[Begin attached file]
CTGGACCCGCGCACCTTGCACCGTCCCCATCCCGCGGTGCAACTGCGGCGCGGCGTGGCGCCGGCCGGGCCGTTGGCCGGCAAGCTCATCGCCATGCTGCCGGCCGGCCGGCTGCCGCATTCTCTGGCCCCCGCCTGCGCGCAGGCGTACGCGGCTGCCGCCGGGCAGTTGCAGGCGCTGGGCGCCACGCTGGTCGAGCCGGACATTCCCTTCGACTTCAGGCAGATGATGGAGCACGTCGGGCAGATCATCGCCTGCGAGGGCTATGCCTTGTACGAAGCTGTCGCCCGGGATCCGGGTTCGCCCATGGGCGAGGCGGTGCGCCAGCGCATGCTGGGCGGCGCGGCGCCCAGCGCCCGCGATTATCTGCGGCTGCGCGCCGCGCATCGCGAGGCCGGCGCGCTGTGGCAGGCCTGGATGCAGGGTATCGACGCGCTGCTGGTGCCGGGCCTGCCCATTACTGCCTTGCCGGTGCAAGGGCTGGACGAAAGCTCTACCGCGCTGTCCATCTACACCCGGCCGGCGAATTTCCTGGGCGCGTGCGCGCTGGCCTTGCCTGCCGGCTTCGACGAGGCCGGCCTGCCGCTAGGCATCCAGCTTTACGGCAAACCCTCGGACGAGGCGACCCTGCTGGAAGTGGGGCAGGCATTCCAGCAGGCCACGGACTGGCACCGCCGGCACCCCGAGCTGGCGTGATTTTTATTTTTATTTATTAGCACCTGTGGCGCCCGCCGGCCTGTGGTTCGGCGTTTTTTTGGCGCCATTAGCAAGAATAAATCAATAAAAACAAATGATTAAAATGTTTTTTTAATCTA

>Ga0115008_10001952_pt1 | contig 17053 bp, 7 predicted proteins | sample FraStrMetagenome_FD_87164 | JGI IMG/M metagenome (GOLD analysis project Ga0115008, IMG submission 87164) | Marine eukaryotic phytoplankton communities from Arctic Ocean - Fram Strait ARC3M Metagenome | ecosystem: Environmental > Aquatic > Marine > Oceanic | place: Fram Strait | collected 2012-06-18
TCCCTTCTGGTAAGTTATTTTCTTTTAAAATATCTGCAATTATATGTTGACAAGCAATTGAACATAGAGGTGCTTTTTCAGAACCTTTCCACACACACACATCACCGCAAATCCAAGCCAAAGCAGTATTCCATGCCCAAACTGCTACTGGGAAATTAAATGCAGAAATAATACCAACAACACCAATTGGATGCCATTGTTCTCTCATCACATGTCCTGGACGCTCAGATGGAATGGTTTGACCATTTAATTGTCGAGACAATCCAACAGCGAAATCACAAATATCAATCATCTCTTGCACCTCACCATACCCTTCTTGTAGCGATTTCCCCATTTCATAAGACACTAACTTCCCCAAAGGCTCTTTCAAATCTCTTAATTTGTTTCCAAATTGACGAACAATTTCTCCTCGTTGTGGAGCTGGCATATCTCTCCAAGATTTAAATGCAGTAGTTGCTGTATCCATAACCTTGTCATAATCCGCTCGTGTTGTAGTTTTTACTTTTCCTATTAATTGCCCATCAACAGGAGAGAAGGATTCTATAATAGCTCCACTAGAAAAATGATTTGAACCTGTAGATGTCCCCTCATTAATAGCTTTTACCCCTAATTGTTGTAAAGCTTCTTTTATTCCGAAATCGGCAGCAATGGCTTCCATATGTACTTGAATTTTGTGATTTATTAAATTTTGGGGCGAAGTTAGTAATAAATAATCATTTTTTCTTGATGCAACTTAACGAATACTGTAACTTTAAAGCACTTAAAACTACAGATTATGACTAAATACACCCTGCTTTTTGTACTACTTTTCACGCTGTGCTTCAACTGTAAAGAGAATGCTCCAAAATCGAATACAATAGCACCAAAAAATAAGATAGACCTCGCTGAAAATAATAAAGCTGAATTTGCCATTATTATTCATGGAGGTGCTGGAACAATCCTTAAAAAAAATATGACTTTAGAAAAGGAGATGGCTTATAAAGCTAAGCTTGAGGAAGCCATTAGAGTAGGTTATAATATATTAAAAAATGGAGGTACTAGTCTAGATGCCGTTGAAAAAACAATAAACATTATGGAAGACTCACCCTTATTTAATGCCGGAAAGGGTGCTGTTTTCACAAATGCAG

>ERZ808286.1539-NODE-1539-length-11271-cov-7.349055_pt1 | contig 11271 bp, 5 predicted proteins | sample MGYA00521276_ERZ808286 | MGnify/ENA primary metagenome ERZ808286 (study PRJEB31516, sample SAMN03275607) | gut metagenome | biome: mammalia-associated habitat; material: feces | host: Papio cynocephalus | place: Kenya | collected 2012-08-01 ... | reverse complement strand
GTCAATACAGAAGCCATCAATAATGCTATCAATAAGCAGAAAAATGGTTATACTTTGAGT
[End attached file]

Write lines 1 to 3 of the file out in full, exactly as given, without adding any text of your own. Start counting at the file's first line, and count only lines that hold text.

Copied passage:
CTGGACCCGCGCACCTTGCACCGTCCCCATCCCGCGGTGCAACTGCGGCGCGGCGTGGCGCCGGCCGGGCCGTTGGCCGGCAAGCTCATCGCCATGCTGCCGGCCGGCCGGCTGCCGCATTCTCTGGCCCCCGCCTGCGCGCAGGCGTACGCGGCTGCCGCCGGGCAGTTGCAGGCGCTGGGCGCCACGCTGGTCGAGCCGGACATTCCCTTCGACTTCAGGCAGATGATGGAGCACGTCGGGCAGATCATCGCCTGCGAGGGCTATGCCTTGTACGAAGCTGTCGCCCGGGATCCGGGTTCGCCCATGGGCGAGGCGGTGCGCCAGCGCATGCTGGGCGGCGCGGCGCCCAGCGCCCGCGATTATCTGCGGCTGCGCGCCGCGCATCGCGAGGCCGGCGCGCTGTGGCAGGCCTGGATGCAGGGTATCGACGCGCTGCTGGTGCCGGGCCTGCCCATTACTGCCTTGCCGGTGCAAGGGCTGGACGAAAGCTCTACCGCGCTGTCCATCTACACCCGGCCGGCGAATTTCCTGGGCGCGTGCGCGCTGGCCTTGCCTGCCGGCTTCGACGAGGCCGGCCTGCCGCTAGGCATCCAGCTTTACGGCAAACCCTCGGACGAGGCGACCCTGCTGGAAGTGGGGCAGGCATTCCAGCAGGCCACGGACTGGCACCGCCGGCACCCCGAGCTGGCGTGATTTTTATTTTTATTTATTAGCACCTGTGGCGCCCGCCGGCCTGTGGTTCGGCGTTTTTTTGGCGCCATTAGCAAGAATAAATCAATAAAAACAAATGATTAAAATGTTTTTTTAATCTA

>Ga0115008_10001952_pt1 | contig 17053 bp, 7 predicted proteins | sample FraStrMetagenome_FD_87164 | JGI IMG/M metagenome (GOLD analysis project Ga0115008, IMG submission 87164) | Marine eukaryotic phytoplankton communities from Arctic Ocean - Fram Strait ARC3M Metagenome | ecosystem: Environmental > Aquatic > Marine > Oceanic | place: Fram Strait | collected 2012-06-18
TCCCTTCTGGTAAGTTATTTTCTTTTAAAATATCTGCAATTATATGTTGACAAGCAATTGAACATAGAGGTGCTTTTTCAGAACCTTTCCACACACACACATCACCGCAAATCCAAGCCAAAGCAGTATTCCATGCCCAAACTGCTACTGGGAAATTAAATGCAGAAATAATACCAACAACACCAATTGGATGCCATTGTTCTCTCATCACATGTCCTGGACGCTCAGATGGAATGGTTTGACCATTTAATTGTCGAGACAATCCAACAGCGAAATCACAAATATCAATCATCTCTTGCACCTCACCATACCCTTCTTGTAGCGATTTCCCCATTTCATAAGACACTAACTTCCCCAAAGGCTCTTTCAAATCTCTTAATTTGTTTCCAAATTGACGAACAATTTCTCCTCGTTGTGGAGCTGGCATATCTCTCCAAGATTTAAATGCAGTAGTTGCTGTATCCATAACCTTGTCATAATCCGCTCGTGTTGTAGTTTTTACTTTTCCTATTAATTGCCCATCAACAGGAGAGAAGGATTCTATAATAGCTCCACTAGAAAAATGATTTGAACCTGTAGATGTCCCCTCATTAATAGCTTTTACCCCTAATTGTTGTAAAGCTTCTTTTATTCCGAAATCGGCAGCAATGGCTTCCATATGTACTTGAATTTTGTGATTTATTAAATTTTGGGGCGAAGTTAGTAATAAATAATCATTTTTTCTTGATGCAACTTAACGAATACTGTAACTTTAAAGCACTTAAAACTACAGATTATGACTAAATACACCCTGCTTTTTGTACTACTTTTCACGCTGTGCTTCAACTGTAAAGAGAATGCTCCAAAATCGAATACAATAGCACCAAAAAATAAGATAGACCTCGCTGAAAATAATAAAGCTGAATTTGCCATTATTATTCATGGAGGTGCTGGAACAATCCTTAAAAAAAATATGACTTTAGAAAAGGAGATGGCTTATAAAGCTAAGCTTGAGGAAGCCATTAGAGTAGGTTATAATATATTAAAAAATGGAGGTACTAGTCTAGATGCCGTTGAAAAAACAATAAACATTATGGAAGACTCACCCTTATTTAATGCCGGAAAGGGTGCTGTTTTCACAAATGCAG